Tuesday, July 21, 2009
LA: It Is More Important To Look Good Than To Feel Good
I like LA. I really do. I just went there for the first time in thirty years and saw just a very small area - West LA, Culver City, Santa Monica, Malibu. I think I expected a state full of Stepford People; perfect tans, perfect bodies, perfect smiles. What I saw were people who looked a lot like people in New York. They just dress better in California.
But let me tell you about my experience in Culver City. We stayed at the Culver Hotel. It's a vintage hotel with a great history and some ghosts, which I experienced firsthand. It sits next to a main thoroughfare and in front of a lovely pedestrian mall that includes a movie theater, restaurants and bars. It's hopping. All the time.
And as I sat there in the evening, listening to the raucous merriment of dozens of very well dressed people jammed into the lobby, all of them yelling above the sound of a live band, I was missing something. The crisis. Where's that economic crisis we're told California is facing?
I strolled down the mall past the movie theater - people were lined up down the block to get in. The restaurants were packed solid. The bars were full. Crossing the street to the other side, no less than five more restaurants, some of them quite pricey, were jammed.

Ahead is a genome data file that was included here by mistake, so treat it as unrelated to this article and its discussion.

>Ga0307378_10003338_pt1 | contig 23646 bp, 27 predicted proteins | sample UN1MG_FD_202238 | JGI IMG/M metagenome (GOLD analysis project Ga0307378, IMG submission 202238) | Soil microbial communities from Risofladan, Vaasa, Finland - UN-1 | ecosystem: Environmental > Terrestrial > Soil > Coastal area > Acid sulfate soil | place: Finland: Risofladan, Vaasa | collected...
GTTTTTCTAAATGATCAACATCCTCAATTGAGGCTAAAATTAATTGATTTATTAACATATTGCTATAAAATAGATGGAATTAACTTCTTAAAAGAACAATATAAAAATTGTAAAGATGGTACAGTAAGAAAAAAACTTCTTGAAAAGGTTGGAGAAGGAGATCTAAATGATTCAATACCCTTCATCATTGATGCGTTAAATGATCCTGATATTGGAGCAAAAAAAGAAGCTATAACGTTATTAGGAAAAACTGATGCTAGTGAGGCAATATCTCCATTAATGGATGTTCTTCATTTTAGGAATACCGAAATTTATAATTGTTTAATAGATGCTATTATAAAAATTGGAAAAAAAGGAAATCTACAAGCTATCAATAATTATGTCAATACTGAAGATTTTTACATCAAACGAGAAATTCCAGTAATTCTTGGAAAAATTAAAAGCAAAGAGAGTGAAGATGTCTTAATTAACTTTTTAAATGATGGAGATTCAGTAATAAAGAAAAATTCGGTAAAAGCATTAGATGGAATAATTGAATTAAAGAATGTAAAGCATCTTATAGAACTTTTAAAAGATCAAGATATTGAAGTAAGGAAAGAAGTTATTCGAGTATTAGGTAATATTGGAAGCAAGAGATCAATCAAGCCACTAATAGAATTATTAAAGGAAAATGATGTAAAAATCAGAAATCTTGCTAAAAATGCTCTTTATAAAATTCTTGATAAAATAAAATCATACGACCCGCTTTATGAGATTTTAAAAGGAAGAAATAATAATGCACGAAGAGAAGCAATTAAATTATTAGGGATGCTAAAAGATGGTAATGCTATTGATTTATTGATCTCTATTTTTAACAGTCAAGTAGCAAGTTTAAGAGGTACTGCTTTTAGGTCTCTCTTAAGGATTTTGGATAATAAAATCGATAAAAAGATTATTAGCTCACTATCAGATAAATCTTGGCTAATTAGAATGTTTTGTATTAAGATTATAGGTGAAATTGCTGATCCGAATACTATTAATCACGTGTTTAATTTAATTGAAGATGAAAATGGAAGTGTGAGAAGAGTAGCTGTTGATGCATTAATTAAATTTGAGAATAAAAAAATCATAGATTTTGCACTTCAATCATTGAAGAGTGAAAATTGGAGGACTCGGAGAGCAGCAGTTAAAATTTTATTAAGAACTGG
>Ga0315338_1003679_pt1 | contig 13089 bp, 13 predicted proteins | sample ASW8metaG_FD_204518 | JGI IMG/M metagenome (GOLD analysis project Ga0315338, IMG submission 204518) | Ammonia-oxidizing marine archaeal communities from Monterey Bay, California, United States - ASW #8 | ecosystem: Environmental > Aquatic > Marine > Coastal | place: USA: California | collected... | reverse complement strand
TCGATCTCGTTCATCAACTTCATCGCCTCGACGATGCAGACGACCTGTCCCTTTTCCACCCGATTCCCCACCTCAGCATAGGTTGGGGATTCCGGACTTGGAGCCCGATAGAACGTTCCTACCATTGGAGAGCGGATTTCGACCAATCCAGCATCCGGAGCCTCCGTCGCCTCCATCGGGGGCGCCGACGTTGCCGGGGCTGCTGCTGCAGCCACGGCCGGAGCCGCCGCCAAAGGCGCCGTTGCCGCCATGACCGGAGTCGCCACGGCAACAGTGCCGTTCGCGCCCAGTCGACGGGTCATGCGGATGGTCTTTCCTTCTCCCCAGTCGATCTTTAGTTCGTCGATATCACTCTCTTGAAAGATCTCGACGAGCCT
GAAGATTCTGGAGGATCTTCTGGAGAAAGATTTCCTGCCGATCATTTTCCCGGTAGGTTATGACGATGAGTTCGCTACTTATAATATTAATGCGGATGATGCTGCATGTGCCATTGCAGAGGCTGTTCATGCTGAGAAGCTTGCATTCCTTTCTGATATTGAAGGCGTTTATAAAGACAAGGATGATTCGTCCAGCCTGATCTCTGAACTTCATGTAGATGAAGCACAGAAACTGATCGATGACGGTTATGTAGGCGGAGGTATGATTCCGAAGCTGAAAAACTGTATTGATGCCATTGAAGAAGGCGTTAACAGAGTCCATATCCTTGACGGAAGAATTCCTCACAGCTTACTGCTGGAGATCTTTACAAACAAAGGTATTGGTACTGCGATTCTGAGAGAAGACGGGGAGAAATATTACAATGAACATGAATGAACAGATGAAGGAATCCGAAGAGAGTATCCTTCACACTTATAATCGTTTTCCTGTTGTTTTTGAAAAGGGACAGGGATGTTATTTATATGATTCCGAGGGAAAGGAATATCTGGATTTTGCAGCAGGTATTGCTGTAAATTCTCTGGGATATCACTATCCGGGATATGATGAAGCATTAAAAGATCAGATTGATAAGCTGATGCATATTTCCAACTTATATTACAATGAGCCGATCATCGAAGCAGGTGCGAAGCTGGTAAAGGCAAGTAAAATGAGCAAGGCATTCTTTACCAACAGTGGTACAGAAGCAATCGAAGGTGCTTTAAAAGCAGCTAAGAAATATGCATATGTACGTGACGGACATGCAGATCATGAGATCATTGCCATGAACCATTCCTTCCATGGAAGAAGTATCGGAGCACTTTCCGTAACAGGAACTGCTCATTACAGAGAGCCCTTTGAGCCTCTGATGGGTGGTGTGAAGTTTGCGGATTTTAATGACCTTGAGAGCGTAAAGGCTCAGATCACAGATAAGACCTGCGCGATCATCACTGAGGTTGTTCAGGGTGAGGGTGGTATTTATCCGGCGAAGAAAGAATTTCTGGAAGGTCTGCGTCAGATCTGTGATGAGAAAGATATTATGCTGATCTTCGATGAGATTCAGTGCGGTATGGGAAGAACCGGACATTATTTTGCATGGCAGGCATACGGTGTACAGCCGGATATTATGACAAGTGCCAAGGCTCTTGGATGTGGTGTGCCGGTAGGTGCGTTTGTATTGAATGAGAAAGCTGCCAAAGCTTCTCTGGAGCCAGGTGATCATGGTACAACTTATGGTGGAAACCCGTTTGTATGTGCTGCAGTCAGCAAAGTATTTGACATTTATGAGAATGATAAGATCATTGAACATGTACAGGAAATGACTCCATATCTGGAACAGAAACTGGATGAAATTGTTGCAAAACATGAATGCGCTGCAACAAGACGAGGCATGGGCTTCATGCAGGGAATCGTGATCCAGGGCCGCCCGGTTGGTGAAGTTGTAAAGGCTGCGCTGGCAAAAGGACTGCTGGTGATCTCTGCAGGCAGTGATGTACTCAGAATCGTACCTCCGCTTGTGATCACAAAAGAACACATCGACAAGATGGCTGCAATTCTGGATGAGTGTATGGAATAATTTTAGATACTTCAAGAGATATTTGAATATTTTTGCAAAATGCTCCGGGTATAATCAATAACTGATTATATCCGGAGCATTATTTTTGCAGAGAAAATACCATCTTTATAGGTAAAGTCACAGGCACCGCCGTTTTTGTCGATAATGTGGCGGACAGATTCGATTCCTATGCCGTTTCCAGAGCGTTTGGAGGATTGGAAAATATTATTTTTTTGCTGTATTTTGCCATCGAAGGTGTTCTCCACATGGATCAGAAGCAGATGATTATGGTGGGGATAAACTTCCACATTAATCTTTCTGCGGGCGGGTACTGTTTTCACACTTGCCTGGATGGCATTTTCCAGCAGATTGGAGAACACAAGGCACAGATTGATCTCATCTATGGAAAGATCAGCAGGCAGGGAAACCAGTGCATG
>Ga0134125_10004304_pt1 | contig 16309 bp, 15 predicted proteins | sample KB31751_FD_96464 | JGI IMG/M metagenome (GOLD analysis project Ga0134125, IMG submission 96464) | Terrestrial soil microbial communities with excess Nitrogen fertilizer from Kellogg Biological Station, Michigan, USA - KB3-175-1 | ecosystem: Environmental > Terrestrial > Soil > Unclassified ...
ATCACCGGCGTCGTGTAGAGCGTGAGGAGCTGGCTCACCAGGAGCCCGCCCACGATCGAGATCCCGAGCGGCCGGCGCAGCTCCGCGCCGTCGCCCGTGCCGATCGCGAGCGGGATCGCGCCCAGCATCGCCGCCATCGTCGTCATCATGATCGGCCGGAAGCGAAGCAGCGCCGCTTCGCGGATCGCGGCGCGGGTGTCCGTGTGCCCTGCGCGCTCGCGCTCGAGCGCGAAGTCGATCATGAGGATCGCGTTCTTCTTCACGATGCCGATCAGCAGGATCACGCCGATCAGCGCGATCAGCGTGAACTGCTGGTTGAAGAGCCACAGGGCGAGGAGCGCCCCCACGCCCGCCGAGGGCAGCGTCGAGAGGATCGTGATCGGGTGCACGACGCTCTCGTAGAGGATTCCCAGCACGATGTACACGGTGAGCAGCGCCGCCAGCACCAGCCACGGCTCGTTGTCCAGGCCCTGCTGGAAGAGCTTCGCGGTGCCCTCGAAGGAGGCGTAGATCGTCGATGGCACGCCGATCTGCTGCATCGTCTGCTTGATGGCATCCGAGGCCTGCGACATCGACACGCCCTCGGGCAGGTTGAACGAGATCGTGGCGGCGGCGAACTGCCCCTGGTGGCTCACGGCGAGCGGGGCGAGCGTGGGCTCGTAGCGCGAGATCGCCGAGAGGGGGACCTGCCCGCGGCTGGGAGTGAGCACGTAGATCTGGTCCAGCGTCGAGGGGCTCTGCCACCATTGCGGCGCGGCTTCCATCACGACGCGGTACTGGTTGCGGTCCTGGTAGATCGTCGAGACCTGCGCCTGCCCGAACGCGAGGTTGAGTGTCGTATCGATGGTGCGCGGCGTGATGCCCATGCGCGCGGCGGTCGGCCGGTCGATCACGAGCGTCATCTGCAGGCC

Culver City is not glamor central. It's nice, but it's not where Paris Hilton goes to hang out with her BFFs. This crowd was a pretty fair mix of Escalades, Priuses and used Fords (in California, it seems correct to identify someone by their car. They love their cars).
The only signs I saw of any economic trouble were a small tent city outside of Culver City, which looked like it might have been there forever, and a sign in Topanga Canyon. Topanga Canyon, I'm told by KB, is the hip artists' enclave that was, on the day we visited, hotter than the seventh circle of hell. It looked like a good argument could start a brush fire. And a sign on a fence pleaded for support for efforts to save the local state park. Perhaps the governorator is planning to sell off state parks to put a tourniquet on a state budget that we're told is hemorrhaging to death.
But the crowds were still buying lattes at the Urth Cafe, the Culver Hotel lobby was a loud party every night and across the street at Ugo there was a line of people waiting for a cafe table where they could eat dessert and watch the world walk by.
If California is going down, LA sure has a great attitude about it.